The otherconcern was already name-inspired.

"Oneof the other challenges is getting all the names onto the patch," observedBoe.

Most of theastronauts' names, like Boe's, are short. The commander is Chris Ferguson andmission specialists include Steve Bowen, Shane Kimbrough and Don Pettit.

And thenthere's STS-126's lead spacewalker Heidemarie Stefanyshyn-Piper.

"Itmade it an interesting challenge," Boe admitted.

Theemblem's other elements fell into place more easily. The white and red starswere adapted from Gagnon's first proposal to the crew.

"Orionon the patch is showing our future, where we are going next. There is a redstar representing Mars," stated Boe.

The rising sunwas at the suggestion of the commander, in a reference to his previousspaceflight.

"Therays of the sun were a contribution from Ferguson," Gagnon described."He wanted the rays exploding over the horizon, pretty much like they didon the 115patch."

Ultimatelythe experience designing the patch, which took about two and a half months inlate 2007, was enjoyable for all involved.

"Itwas interesting having them help us out making some of the choices,"praised Boe of Gagnon and Cartes. From their perspective, the patch capturedtheir excitement to have a hand in its creation.

"Ilove this patch, and I think it has a nice combination of colors and ideas forthe present mission and for the future of the human exploration of space,"expressed Cartes.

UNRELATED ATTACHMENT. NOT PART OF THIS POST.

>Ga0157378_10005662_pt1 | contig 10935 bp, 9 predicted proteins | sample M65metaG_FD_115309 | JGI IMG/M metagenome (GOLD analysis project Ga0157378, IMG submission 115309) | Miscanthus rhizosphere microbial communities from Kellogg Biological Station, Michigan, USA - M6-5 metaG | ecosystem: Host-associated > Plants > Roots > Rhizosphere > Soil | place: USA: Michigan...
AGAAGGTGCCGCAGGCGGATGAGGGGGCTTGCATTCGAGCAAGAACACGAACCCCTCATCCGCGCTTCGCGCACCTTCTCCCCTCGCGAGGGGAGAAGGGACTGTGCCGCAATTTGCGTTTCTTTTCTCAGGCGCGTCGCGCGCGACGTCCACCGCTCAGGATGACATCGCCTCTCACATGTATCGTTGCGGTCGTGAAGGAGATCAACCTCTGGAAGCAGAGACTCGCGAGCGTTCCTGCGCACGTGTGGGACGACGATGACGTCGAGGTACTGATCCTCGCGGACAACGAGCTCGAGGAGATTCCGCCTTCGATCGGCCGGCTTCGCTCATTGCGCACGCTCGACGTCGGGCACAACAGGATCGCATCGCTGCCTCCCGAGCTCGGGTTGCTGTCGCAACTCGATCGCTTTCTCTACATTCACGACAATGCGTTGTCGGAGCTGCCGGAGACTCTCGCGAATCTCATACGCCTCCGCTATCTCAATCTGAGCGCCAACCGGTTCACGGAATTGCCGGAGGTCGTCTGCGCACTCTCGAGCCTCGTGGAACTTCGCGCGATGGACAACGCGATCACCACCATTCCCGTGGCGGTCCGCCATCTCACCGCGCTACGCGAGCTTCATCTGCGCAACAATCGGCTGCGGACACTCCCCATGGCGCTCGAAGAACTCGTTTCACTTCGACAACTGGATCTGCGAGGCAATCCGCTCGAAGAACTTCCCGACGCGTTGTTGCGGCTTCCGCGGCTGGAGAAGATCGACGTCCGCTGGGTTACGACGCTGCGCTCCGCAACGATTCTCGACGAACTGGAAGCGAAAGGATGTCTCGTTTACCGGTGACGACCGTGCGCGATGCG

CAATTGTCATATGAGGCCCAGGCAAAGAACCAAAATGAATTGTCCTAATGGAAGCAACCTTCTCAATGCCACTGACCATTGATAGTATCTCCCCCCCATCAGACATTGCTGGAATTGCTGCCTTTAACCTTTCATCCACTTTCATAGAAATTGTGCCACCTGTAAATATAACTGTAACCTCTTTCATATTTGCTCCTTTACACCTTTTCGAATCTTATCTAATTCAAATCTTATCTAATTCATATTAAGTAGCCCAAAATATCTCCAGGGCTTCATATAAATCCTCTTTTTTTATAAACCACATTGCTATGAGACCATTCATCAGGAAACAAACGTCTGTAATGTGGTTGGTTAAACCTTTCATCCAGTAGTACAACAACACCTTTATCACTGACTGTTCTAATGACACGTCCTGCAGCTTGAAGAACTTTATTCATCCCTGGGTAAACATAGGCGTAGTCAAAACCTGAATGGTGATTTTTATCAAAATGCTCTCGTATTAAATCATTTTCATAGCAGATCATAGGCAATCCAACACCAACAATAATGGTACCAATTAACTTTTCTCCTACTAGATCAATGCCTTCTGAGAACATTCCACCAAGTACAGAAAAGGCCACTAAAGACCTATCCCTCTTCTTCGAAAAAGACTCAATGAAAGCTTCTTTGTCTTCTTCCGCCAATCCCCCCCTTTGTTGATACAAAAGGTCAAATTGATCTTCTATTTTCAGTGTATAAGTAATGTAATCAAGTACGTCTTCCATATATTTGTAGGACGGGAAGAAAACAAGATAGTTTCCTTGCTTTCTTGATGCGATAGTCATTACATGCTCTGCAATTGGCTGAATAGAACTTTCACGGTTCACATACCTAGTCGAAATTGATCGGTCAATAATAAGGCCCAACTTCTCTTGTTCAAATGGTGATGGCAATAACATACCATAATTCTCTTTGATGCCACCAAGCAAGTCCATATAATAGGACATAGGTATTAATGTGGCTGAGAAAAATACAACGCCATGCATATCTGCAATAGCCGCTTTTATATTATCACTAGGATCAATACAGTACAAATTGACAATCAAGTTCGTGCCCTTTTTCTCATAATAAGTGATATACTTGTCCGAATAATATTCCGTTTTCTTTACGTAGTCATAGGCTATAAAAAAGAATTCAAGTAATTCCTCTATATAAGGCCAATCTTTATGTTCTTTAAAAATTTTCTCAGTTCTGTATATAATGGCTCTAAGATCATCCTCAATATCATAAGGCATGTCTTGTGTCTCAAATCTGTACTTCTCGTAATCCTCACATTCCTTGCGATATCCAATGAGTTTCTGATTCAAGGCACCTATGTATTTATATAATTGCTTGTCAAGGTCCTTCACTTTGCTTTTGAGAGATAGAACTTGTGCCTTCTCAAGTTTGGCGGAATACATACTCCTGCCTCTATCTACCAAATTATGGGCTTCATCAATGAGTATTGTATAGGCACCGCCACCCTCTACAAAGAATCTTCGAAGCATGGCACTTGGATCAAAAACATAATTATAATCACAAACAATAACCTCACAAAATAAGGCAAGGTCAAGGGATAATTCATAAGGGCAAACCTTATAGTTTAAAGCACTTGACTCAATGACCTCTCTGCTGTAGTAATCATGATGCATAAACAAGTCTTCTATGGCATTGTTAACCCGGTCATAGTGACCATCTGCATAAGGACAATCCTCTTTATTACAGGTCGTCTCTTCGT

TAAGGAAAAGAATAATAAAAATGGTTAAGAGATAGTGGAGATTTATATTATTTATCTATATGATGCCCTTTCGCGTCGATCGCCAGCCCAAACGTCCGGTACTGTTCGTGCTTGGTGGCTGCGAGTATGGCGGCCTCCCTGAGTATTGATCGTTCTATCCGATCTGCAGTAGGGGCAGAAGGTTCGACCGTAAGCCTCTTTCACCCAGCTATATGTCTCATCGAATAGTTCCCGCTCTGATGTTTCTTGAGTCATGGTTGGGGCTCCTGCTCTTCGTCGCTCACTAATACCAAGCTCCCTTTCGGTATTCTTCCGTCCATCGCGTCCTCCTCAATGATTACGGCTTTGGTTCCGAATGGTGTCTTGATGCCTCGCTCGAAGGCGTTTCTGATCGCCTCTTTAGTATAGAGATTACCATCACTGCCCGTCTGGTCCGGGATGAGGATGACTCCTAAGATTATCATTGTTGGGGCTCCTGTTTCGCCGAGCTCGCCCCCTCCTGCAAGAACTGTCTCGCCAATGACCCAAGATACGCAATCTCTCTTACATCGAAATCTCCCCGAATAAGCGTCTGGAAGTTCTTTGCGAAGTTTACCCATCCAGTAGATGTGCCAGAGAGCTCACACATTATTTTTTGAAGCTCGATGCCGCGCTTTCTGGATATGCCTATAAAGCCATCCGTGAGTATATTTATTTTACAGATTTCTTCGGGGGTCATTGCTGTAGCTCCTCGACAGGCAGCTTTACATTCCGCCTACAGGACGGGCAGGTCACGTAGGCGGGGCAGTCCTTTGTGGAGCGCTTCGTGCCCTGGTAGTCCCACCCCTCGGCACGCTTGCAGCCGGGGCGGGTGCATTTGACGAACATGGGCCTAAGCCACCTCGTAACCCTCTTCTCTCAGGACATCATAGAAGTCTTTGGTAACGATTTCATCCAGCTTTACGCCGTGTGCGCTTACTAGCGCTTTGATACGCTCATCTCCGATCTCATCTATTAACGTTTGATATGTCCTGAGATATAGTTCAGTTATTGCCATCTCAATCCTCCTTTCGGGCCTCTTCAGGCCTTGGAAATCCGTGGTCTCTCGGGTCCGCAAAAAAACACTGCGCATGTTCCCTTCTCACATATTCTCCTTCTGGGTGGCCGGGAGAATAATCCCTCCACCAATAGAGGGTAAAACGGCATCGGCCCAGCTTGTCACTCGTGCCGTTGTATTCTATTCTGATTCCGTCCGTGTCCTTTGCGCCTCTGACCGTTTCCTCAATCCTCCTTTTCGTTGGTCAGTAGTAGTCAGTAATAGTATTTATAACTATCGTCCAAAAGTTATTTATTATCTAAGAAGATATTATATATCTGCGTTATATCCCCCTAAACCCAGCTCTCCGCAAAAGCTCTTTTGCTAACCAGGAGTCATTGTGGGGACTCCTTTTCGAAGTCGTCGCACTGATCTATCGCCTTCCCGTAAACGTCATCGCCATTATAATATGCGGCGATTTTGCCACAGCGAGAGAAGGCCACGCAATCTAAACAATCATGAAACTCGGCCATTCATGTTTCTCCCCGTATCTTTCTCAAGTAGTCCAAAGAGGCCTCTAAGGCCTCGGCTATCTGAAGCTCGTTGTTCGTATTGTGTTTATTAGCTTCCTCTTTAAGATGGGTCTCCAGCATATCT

And as muchas they were looking forward to seeing it in space, they are also eager to seeits return from orbit.

"Iasked the crew to fly patches for us, but I don't know if they did,"revealed Gagnon. "I hope they did."

"Wehave some patches [on-board Endeavour]," Boe told collectSPACE,"and they will get some patches as well."

Visit collectSPACE.comto see TimGagnon's and Jorge Cartes' original designs for the STS-126 missionpatch.

NASA isproviding live coverage of Endeavour's STS-126 mission on NASA TV. Click here for'smission coverage and NASA TV feed.

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Robert Z. Pearlman Editor, Contributor

Robert Pearlman is a space historian, journalist and the founder and editor of, an online publication and community devoted to space history with a particular focus on how and where space exploration intersects with pop culture. Pearlman is also a contributing writer for and co-author of "Space Stations: The Art, Science, and Reality of Working in Space” published by Smithsonian Books in 2018. He previously developed online content for the National Space Society and Apollo 11 moonwalker Buzz Aldrin, helped establish the space tourism company Space Adventures and currently serves on the History Committee of the American Astronautical Society, the advisory committee for The Mars Generation and leadership board of For All Moonkind. In 2009, he was inducted into the U.S. Space Camp Hall of Fame in Huntsville, Alabama. In 2021, he was honored by the American Astronautical Society with the Ordway Award for Sustained Excellence in Spaceflight History.